I spend more time than I probably should thinking about impostor syndrome. To help combat the feelings of ineptitude I’ve been keeping a “good job” journal where I note the nice things other people say about my work. It’s a great place to start when impostor feelings are dragging my motivation away.

Being open about my fears sounds like a great next step. Maybe it’s time for a heart-to-heart with the world.

Portland Startup Switchboard

This one goes out to my Portland pals: have you seen the new Portland Startup Switchboard? It’s a place to post asks and offers of our little startup community. There are people looking for work, people available for work, folks that just want to have coffee, event notices… it’s a happenin’ place! Check it out if you’re in Portland and want to connect with the startup crowd.

Portland Startup Switchboard

This one goes out to my Portland pals: have you seen the new Portland Startup Switchboard? It’s a place to post asks and offers of our little startup community. There are people looking for work, people available for work, folks that just want to have coffee, event notices… it’s a happenin’ place! Check it out if you’re in Portland and want to connect with the startup crowd.

“Sandberg’s definition of feminism begins and ends with the notion that it’s all about gender equality within the existing social system. From this perspective, the structures of imperialist white supremacist capitalist patriarchy need not be challenged. And she makes it seem that privileged white men will eagerly choose to extend the benefits of corporate capitalism to white women who have the courage to ‘lean in.’ It almost seems as if Sandberg sees women’s lack of perseverance as more the problem than systemic inequality. Sandberg effectively uses her race and class power and privilege to promote a narrow definition of feminism that obscures and undermines visionary feminist concerns.”

bell hooks

(via womentoadmire)

So, the next time you’re sitting down to work on a design project, ask yourself: what am I being asked to do? Do I need to shoot wolves or manage bears?

The wolf approach is about disrupting the order of things and eliminating the presumed source of the problem. This is the kind of thinking that I fear is taking over places like Silicon Valley and becoming the dominant story about how to design businesses, services, and interfaces. There is an off-putting bravado and violence to this approach—almost a will to destroy something old to make way for the new. Behind it all is a refusal to acknowledge the source of the problem as a important character in the ecosystem. (If it weren’t so important, it wouldn’t hold enough influence to create the problem.) So, yes—if you shoot the wolves, the wolves no longer eat the livestock. But you also no longer have wolves. What will come of that?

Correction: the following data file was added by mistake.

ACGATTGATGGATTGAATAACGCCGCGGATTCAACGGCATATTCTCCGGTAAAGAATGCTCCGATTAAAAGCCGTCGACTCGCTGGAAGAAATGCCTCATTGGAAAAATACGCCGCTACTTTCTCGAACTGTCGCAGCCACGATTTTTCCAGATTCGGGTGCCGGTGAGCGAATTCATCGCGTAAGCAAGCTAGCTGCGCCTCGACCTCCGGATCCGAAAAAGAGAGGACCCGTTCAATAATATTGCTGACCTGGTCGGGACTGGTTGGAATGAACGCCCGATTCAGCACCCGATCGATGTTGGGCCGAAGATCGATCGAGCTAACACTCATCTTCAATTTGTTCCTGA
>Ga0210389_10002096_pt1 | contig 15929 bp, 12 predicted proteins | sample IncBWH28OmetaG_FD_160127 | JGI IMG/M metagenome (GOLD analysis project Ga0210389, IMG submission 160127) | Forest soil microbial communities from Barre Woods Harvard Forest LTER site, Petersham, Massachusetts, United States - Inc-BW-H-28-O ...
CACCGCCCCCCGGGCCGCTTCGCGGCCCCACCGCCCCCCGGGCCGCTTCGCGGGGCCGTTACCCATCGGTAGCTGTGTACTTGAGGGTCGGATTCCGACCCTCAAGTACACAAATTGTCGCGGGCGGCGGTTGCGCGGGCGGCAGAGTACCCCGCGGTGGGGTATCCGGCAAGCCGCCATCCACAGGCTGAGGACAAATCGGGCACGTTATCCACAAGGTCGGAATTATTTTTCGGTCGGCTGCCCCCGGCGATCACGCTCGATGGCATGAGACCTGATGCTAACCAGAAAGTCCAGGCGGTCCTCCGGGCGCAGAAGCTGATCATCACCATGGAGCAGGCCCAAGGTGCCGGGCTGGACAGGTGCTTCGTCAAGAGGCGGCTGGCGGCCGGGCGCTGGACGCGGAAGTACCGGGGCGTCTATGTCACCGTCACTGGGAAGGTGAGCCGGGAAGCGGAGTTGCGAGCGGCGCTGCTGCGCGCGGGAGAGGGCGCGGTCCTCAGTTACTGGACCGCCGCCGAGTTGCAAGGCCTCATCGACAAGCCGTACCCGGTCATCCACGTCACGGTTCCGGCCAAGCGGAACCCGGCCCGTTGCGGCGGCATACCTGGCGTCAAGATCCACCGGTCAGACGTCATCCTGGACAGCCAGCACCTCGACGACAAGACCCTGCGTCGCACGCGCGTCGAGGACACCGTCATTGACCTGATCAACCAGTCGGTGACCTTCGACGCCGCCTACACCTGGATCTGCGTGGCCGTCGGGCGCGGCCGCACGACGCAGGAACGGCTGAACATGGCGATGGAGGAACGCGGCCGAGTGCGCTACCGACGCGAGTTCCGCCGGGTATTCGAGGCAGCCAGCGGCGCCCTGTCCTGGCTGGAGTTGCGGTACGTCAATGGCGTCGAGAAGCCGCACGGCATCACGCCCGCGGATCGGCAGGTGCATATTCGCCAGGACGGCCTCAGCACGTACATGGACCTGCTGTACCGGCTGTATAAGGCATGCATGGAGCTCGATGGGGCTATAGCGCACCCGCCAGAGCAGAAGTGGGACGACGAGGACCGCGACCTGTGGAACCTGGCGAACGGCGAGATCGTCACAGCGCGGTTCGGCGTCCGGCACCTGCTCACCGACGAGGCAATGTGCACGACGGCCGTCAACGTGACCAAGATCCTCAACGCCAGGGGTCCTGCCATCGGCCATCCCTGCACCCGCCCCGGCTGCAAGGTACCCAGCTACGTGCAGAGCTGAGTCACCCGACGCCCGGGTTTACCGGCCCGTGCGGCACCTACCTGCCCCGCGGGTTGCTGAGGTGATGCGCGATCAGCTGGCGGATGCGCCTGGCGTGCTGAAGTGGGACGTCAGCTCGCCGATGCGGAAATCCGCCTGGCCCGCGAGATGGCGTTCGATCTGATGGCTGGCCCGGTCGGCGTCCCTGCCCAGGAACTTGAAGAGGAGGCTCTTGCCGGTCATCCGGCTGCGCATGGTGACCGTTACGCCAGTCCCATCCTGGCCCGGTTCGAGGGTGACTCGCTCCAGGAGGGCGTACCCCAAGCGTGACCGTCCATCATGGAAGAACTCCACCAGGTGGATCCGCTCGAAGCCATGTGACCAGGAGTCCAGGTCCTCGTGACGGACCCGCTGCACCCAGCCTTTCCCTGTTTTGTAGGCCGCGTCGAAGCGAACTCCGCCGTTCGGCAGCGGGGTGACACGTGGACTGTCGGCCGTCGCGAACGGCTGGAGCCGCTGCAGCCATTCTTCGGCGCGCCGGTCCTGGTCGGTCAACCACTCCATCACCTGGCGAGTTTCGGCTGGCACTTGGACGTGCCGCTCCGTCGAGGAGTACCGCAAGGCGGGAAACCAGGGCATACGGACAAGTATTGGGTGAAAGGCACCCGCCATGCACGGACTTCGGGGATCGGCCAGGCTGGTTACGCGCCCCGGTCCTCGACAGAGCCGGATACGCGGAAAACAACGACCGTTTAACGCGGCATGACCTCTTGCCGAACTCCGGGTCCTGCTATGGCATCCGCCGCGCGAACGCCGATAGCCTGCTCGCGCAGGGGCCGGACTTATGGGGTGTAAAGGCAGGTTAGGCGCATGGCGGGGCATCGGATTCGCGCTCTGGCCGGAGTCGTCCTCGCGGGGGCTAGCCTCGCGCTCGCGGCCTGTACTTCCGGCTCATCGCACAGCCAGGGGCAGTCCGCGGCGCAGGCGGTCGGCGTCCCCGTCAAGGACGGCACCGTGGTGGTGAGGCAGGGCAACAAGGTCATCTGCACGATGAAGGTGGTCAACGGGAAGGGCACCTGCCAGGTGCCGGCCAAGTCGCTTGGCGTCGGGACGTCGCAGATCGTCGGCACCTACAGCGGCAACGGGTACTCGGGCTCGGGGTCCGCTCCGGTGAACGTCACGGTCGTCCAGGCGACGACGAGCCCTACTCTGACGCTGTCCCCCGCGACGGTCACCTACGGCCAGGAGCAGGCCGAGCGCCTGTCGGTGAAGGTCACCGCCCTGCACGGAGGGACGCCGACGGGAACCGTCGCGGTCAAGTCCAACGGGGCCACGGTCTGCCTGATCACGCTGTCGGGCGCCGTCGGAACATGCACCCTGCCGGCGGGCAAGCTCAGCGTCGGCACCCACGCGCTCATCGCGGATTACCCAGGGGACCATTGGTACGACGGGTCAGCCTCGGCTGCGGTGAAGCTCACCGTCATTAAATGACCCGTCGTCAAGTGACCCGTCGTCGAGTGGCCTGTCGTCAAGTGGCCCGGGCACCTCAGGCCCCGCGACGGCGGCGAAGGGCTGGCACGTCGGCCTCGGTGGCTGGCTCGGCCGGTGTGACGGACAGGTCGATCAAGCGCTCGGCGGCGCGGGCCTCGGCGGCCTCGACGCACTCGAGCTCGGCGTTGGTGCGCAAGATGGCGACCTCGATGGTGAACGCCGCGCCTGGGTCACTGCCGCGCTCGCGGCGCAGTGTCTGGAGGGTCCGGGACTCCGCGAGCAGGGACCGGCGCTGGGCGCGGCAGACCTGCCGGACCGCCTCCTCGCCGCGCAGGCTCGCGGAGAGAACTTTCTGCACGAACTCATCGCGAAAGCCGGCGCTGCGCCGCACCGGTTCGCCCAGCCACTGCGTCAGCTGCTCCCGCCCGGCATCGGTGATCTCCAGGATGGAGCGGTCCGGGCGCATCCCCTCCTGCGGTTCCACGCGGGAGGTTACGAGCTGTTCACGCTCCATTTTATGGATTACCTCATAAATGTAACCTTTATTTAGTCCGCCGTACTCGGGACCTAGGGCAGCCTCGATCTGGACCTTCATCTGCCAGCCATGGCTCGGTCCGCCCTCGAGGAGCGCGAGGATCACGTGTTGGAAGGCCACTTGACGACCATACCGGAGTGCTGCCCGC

The bear approach, on the other hand, is about the thankless yeoman’s work of maintenance. Rather than shooting the source of the problem, you become its shepherd. This honors a fews things that are frequently overlooked. First, that the situation is complicated. Second, that things can change. Third, that the designer may not know best—and even if they did, they still do not know everything at the beginning of the process. And fourth, that the bears—or whatever parties are complicit in the problem—have a will of their own. You’re in dialogue with the problem and giving the situation a chance to describe itself.

Frank Chimero

I have long been in love with Chimero’s writing. This latest piece is a speech given to masters students at the School of Visual Arts and is all thoughtful musings on design. It’s long but well worth a read by anyone in the design industry, new or old.

Wolf and bear illustrations via Christian Jackson.